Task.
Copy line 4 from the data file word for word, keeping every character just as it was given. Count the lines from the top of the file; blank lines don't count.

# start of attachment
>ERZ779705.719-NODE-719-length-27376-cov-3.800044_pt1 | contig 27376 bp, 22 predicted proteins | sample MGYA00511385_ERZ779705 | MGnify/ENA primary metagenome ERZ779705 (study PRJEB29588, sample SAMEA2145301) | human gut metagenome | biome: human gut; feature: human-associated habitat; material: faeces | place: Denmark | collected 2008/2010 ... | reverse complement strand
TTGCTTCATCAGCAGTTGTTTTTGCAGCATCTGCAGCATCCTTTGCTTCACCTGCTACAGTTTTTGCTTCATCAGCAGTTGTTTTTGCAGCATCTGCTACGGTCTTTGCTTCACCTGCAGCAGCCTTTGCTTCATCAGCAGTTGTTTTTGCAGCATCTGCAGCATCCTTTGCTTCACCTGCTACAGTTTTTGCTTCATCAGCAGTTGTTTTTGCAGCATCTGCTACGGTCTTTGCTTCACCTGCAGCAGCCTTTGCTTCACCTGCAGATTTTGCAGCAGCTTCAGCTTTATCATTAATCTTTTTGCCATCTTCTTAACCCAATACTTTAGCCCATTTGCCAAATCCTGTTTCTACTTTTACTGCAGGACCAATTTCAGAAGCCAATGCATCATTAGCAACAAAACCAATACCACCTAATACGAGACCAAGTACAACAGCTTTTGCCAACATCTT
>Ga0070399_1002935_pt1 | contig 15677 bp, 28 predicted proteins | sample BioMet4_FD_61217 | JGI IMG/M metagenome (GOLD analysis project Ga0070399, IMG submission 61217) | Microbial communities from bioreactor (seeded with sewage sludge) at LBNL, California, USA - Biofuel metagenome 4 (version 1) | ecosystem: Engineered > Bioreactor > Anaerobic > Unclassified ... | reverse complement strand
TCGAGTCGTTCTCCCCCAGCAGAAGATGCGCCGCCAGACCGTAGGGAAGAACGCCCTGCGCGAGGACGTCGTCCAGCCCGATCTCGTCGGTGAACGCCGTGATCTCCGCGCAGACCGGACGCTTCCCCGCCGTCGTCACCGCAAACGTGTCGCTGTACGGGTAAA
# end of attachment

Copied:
TCGAGTCGTTCTCCCCCAGCAGAAGATGCGCCGCCAGACCGTAGGGAAGAACGCCCTGCGCGAGGACGTCGTCCAGCCCGATCTCGTCGGTGAACGCCGTGATCTCCGCGCAGACCGGACGCTTCCCCGCCGTCGTCACCGCAAACGTGTCGCTGTACGGGTAAA